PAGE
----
If the 1970s sitcom, The Fall and Rise of Reginald Perrin, was rewritten for the '90s, Reggie's boss - CJ - would probably be given the line, 'I didn't get where I am today by doing an NVQ'. The letters NVQ could be interchangeable with any of the three-letter mnemonics that have become the staple of management development literature, ie CPD, NLP and TQM.
Their advocates argue that the CJs of the 21st century will get nowhere without that NVQ or equivalent professional qualification. So, who's right?
What do you need to succeed in management?
The truth is that they are both right, in their own way. Having an NVQ is no substitute for effective performance against your company's objectives. However, gone are the days when a good performance in one's current role meant automatic promotion and the keys to the executive washroom. Career ladders are disappearing.
Not only that, but if you take a look at the recent appointments within your own company, then it is probable that a fair percentage have been filled by external candidates - individuals who, in your company's eyes, offer a breadth of experience and fresh ideas that are not available within the organisation.
Faced with this dilemma, the solution seems obvious. The way to achieve advancement is to find a new employer and give them the benefit of your own experience and fresh ideas. Unfortunately, as you try to transfer this dynamism to the job application, you suddenly realise that all those 60-hour working weeks have left little time to develop yourself as a manager. You have a successful track record, but will your curriculum vitae get you beyond the initial screening process?
You have done little outside your existing employer's internal training programmes, and the competencies you have developed are so job-specific that they are not readily transferable to any new employer.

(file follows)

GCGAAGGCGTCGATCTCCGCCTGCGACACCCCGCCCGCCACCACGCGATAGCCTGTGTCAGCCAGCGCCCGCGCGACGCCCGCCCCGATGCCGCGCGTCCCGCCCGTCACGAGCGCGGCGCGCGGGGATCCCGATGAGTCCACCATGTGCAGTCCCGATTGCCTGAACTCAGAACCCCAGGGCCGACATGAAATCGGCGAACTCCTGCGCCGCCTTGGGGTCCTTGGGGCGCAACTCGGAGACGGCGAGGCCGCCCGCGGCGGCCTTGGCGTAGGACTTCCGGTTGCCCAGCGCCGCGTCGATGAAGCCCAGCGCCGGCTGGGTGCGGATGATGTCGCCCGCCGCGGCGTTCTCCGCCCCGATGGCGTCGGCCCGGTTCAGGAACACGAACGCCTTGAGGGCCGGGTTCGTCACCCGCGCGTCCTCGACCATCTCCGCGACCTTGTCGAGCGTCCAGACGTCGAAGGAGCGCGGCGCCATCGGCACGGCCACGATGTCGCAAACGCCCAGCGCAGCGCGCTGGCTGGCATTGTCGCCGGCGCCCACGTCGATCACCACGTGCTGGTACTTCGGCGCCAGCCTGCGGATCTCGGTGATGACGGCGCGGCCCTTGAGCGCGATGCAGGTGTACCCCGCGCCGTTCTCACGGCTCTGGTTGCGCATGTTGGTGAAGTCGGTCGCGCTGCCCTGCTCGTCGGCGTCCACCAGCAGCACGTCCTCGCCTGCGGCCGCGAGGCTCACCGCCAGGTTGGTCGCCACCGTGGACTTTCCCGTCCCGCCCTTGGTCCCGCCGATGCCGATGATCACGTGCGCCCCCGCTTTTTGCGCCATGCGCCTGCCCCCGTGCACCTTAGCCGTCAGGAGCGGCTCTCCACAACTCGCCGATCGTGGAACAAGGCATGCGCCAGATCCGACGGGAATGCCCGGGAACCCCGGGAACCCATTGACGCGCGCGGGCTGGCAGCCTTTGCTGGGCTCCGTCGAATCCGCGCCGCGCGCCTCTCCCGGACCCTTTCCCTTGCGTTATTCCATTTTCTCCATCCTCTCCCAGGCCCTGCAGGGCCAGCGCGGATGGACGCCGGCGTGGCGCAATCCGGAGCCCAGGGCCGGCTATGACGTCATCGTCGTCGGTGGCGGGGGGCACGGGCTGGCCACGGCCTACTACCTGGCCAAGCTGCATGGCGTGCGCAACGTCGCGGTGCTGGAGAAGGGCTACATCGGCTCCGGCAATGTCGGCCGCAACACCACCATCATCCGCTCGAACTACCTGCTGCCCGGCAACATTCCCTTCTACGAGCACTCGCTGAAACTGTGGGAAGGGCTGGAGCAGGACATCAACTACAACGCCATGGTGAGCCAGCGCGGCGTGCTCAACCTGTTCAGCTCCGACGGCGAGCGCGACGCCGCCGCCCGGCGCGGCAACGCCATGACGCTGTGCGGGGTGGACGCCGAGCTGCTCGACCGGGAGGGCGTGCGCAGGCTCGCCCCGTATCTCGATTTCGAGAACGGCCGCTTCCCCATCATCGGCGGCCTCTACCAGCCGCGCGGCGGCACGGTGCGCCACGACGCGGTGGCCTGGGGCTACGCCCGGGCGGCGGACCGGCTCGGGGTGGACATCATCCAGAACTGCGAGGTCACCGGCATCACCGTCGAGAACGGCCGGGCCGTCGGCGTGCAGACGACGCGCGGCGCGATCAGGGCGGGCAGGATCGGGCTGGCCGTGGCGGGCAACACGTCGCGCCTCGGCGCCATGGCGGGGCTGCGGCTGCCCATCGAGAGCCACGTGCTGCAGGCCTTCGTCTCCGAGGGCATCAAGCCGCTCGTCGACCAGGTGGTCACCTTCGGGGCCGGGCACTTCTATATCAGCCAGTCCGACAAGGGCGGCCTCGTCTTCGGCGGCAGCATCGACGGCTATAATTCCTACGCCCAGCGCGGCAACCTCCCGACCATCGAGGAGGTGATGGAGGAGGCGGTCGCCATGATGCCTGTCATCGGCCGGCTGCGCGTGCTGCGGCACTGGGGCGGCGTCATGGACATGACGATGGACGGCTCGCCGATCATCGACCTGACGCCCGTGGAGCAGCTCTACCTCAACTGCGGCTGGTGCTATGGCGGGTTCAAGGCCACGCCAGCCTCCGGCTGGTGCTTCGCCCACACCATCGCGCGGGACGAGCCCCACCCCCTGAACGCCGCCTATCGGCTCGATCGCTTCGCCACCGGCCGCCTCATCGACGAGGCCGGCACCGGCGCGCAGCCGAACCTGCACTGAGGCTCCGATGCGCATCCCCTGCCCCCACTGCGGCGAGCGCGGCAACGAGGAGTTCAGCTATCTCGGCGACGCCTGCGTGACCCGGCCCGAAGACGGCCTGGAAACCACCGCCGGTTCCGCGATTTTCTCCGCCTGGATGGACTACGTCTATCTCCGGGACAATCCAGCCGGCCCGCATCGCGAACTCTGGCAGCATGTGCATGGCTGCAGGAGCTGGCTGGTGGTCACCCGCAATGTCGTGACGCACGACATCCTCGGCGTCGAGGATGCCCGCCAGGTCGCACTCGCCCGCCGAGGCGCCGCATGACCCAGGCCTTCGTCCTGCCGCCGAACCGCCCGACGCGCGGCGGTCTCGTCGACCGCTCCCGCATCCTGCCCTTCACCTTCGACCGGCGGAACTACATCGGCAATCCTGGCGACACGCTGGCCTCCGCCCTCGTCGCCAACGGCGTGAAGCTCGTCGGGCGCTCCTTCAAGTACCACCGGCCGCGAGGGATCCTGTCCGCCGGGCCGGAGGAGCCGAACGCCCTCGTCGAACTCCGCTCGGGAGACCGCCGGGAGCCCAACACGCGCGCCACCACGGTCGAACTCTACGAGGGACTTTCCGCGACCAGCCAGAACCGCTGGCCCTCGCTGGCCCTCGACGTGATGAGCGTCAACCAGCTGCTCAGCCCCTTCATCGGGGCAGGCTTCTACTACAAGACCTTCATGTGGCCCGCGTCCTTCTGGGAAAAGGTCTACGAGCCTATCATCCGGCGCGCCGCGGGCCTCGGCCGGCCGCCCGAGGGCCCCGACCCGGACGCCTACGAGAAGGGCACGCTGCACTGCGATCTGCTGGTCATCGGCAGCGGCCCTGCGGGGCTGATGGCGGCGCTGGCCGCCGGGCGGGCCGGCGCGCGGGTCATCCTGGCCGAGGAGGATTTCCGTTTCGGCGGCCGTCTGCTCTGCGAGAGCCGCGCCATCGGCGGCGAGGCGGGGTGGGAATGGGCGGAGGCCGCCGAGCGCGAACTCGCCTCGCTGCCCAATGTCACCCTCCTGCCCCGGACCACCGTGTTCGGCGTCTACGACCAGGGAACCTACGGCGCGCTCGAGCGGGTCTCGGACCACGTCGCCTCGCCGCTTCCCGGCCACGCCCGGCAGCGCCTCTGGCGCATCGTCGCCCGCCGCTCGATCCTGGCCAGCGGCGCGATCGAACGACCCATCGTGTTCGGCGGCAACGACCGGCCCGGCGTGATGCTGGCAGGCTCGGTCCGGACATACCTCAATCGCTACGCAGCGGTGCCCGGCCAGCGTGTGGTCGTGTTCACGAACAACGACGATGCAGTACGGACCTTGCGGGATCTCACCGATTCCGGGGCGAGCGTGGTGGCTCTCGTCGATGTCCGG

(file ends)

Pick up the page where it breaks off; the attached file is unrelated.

The management gurus tell you that you can no longer rely on your employer to take care of your management development. You have to take responsibility for your own training and manage your own career. Good advice, but where do you start? If you are just starting out on your career in management, you begin by finding a company that has a commitment to the development of its employees.
You only need to look at the last 10 years to see how important skill development really is. How many managers needed more than a basic appreciation of information technology then? Contrast this with the information technology requirements for the majority of managerial posts today.
It is not just a question of internal training, but of supporting professional qualifications too. And it also means choosing a profession where your innate skills and abilities reflect the competencies that the companies deem necessary for their managers to be effective. Once you have embarked on your chosen career, the single most important thing that you can do to ensure your continuing success, is to perform well in your current role. As has already been stated above, this by itself will not guarantee success, but all the letters of the alphabet after your name will not nullify poor performance.